# How do you calculate the deviation from an RNAV waypoint radial?

As a clarification at the beginning: I'm talking about non-GPS, pure VOR-DME based RNAV devices here.

On RNAV devices that use just the selected VOR-DME, not GPS, the phantom radio station is set up by a desired bearing from the VOR-DME station and a distance. Then you can select a desired radial from that phantom station (instead of the VOR-DME station), and the deviation from that radial is then indicated by the CDI.

Given

• the aircraft position relative to the station as radial $$R_a$$ in degrees and distance $$D_a$$ in nautical miles
• the desired phantom station position relative to the VOR-DME station as radial $$R_s$$ in degrees and distance $$D_s$$ in nautical miles
• the selected radial of that phantom station $$R_{cdi}$$ in degrees

how would you calculate the deviation $$D_{cdi}$$ from the selected radial $$R_{cdi}$$ of the phantom station ?

### EDIT:

This is what I have tried so far:

• $$x_a = D_a * cos(rad(R_a))$$, $$x_a$$ being the X position of the aircraft relative to the VOR-DME
• $$y_a = D_a * sin(rad(R_a))$$, $$y_a$$ being the Y position of the aircraft relative to the VOR-DME
• $$x_s = D_s * cos(rad(R_s))$$, $$x_s$$ being the X position of the selected RNAV phantom station relative to the VOR-DME
• $$y_s = D_s * sin(rad(R_s))$$, $$y_s$$ being the Y position of the selected RNAV phantom station relative to the VOR-DME
• $$D_{as} = \sqrt {(x_a - x_s) ^ 2 + (y_a - y_s) ^ 2}$$, $$D_{as}$$ being the distance between the selected phantom station and the aircraft in nautical miles
• $$B = deg(atan2(y_a - y_s, x_a - x_s))$$, $$B$$ being the bearing of the selected phantom station to the aircraft in degrees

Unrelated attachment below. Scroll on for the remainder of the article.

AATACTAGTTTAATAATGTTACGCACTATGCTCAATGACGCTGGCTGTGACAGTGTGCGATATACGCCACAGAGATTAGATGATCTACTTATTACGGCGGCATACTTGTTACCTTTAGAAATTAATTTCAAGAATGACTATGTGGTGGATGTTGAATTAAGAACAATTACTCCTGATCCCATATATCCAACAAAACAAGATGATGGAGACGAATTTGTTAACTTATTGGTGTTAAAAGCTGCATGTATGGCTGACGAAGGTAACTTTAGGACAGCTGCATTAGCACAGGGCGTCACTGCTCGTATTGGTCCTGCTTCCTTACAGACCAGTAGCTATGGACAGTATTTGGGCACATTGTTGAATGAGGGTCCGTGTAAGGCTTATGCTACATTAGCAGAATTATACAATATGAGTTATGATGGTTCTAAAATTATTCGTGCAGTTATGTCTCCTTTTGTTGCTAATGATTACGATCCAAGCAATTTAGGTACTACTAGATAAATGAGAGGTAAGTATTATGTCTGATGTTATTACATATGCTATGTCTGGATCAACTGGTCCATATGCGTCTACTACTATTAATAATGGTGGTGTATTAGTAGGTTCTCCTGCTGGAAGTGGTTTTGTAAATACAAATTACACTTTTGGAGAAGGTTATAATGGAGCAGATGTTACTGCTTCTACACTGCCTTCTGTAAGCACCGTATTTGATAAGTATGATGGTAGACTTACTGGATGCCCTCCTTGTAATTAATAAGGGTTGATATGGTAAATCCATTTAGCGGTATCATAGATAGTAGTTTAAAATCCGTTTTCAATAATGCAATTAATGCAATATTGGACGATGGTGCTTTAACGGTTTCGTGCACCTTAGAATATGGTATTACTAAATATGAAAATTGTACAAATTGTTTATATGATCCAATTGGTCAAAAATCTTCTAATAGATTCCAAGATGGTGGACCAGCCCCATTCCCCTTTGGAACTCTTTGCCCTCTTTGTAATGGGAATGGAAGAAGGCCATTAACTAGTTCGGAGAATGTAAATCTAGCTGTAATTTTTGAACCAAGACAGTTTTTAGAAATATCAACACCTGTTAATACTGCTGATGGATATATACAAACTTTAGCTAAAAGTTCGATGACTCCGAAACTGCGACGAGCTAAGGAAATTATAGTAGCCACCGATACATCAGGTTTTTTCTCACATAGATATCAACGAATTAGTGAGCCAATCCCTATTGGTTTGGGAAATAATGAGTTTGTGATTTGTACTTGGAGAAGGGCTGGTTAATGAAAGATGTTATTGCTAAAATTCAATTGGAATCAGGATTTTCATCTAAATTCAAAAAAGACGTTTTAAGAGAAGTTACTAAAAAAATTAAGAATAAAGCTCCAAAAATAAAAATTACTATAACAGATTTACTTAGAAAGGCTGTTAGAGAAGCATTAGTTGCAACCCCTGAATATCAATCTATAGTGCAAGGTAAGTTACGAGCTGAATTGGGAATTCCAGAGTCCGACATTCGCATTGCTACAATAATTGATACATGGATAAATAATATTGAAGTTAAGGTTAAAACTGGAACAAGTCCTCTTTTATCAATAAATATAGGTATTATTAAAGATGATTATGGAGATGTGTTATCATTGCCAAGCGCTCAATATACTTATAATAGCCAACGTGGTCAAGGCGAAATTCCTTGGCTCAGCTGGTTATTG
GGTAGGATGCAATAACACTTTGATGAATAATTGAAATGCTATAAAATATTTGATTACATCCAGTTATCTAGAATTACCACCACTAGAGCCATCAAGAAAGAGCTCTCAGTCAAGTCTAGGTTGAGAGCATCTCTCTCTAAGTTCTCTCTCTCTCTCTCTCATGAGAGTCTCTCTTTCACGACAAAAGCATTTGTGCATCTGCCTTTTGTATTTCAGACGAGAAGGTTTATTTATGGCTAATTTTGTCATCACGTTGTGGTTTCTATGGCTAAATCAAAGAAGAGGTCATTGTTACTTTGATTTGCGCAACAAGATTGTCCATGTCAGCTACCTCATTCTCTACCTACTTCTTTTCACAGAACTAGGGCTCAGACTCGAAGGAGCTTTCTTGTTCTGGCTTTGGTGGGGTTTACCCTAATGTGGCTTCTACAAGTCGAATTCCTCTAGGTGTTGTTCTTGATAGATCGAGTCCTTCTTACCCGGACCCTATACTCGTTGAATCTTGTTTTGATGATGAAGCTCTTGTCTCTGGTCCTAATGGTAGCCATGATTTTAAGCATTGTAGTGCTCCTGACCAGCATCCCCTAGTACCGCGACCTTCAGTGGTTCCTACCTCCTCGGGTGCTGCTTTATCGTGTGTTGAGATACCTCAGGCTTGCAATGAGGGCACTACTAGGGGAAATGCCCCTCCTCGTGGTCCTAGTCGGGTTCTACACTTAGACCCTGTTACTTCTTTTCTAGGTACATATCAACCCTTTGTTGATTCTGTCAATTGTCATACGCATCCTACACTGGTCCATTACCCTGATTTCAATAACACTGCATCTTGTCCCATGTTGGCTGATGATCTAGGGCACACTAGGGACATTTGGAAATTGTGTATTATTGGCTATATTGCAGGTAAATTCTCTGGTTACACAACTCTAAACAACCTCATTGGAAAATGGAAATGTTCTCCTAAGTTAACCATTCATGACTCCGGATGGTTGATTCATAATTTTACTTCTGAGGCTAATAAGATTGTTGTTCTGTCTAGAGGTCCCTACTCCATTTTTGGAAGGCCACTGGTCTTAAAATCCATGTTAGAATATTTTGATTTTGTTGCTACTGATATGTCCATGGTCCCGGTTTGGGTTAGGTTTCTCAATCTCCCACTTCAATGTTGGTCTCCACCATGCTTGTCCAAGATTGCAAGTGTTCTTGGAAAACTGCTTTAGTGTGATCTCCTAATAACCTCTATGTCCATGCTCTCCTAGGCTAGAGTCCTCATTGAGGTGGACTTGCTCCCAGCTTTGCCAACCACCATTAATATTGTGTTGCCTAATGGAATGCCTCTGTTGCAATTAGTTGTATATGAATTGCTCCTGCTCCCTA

• $$D_r = sin(rad(R_s - B)) * D_{as}$$, $$D_r$$ being the deviation of the aircraft from the selected radial of the selected phantom station

I've tried using these formulas, but I ended up with nonsense values for $$D_{as}$$ - 0 if $$D_s$$ was 90, close to zero for smaller values and 90 for $$D_s = 0$$. I must say that I was never good in trigonometry … so please, can you tell me what is wrong with theses formulas ?

• It’s just triangles and trig. What have you tried. How far have you got?
– Jim
Feb 2, 2022 at 3:43
• @Jim I edited my question. Feb 2, 2022 at 14:23
• Maybe you could get an answer on Math SE? Seems like a better fit… Feb 2, 2022 at 15:50
• @MichaelHall maybe you are right … but anyways it looks like I just made a mistake somewhere as it's giving plausible values now. Feb 2, 2022 at 16:36

To keep it simple and hide the trig here we can do it with vectors.

Define Va as the vector from the VOR to the aircraft. (The VOR/DME gives this directly in polar coordinates (Radial, distance).

Define Vs as the vector from the VOR to the phantom station. This is a given when setting up the phantom station.

Define Vsa as the vector from the phantom station to the aircraft.

Then: Va = Vs + Vsa

And Vsa = Va - Vs

The CDI shows angular deviation from the selected radial. Define a unit vector vcdi for the selected CDI radial.

The dot product can be used to get the angle:

vcdiVsa = ‖vcdi‖ ‖Vsacos α

Where α is now the angular deviation of the aircraft to the selected CDI radial.

But ‖vcdi‖ ( a unit vector) is 1.

So vcdiVsa = ‖Vsacos α

• Could you please add an example calculation, say, for $V_a = (135°, ~14.14 nm)$ and $V_s = (90°, 10 nm)$ (so $V_{sa} = (45°, ~4.14 nm)$) and $V_{cdi} = (180°, 1)$ - because I don't get how to calculate the CDI needle deflection from $V_{sa}$ and $V_{cdi}$. Mar 27, 2022 at 11:15